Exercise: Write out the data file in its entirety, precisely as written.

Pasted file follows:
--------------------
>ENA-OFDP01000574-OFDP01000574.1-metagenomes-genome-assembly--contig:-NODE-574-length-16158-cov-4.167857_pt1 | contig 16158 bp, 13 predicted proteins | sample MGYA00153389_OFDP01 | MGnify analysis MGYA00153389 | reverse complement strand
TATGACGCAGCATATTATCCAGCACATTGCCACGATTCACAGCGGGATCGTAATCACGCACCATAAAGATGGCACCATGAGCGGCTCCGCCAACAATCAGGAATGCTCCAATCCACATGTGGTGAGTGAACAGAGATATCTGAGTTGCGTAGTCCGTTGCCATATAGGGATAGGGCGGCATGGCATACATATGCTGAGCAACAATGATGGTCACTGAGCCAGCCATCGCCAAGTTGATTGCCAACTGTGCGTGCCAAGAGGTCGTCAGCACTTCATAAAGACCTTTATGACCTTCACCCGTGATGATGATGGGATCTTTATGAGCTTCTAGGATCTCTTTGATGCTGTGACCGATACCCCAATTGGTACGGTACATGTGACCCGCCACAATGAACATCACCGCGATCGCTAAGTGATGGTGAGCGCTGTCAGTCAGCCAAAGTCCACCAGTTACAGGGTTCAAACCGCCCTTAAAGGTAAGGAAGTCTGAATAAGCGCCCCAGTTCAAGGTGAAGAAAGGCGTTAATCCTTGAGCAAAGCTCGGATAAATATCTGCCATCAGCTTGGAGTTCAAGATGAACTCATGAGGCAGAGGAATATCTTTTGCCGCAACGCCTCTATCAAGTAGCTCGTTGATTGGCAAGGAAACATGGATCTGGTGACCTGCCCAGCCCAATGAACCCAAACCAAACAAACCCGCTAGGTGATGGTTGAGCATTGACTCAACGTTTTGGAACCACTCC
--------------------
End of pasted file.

>ENA-OFDP01000574-OFDP01000574.1-metagenomes-genome-assembly--contig:-NODE-574-length-16158-cov-4.167857_pt1 | contig 16158 bp, 13 predicted proteins | sample MGYA00153389_OFDP01 | MGnify analysis MGYA00153389 | reverse complement strand
TATGACGCAGCATATTATCCAGCACATTGCCACGATTCACAGCGGGATCGTAATCACGCACCATAAAGATGGCACCATGAGCGGCTCCGCCAACAATCAGGAATGCTCCAATCCACATGTGGTGAGTGAACAGAGATATCTGAGTTGCGTAGTCCGTTGCCATATAGGGATAGGGCGGCATGGCATACATATGCTGAGCAACAATGATGGTCACTGAGCCAGCCATCGCCAAGTTGATTGCCAACTGTGCGTGCCAAGAGGTCGTCAGCACTTCATAAAGACCTTTATGACCTTCACCCGTGATGATGATGGGATCTTTATGAGCTTCTAGGATCTCTTTGATGCTGTGACCGATACCCCAATTGGTACGGTACATGTGACCCGCCACAATGAACATCACCGCGATCGCTAAGTGATGGTGAGCGCTGTCAGTCAGCCAAAGTCCACCAGTTACAGGGTTCAAACCGCCCTTAAAGGTAAGGAAGTCTGAATAAGCGCCCCAGTTCAAGGTGAAGAAAGGCGTTAATCCTTGAGCAAAGCTCGGATAAATATCTGCCATCAGCTTGGAGTTCAAGATGAACTCATGAGGCAGAGGAATATCTTTTGCCGCAACGCCTCTATCAAGTAGCTCGTTGATTGGCAAGGAAACATGGATCTGGTGACCTGCCCAGCCCAATGAACCCAAACCAAACAAACCCGCTAGGTGATGGTTGAGCATTGACTCAACGTTTTGGAACCACTCC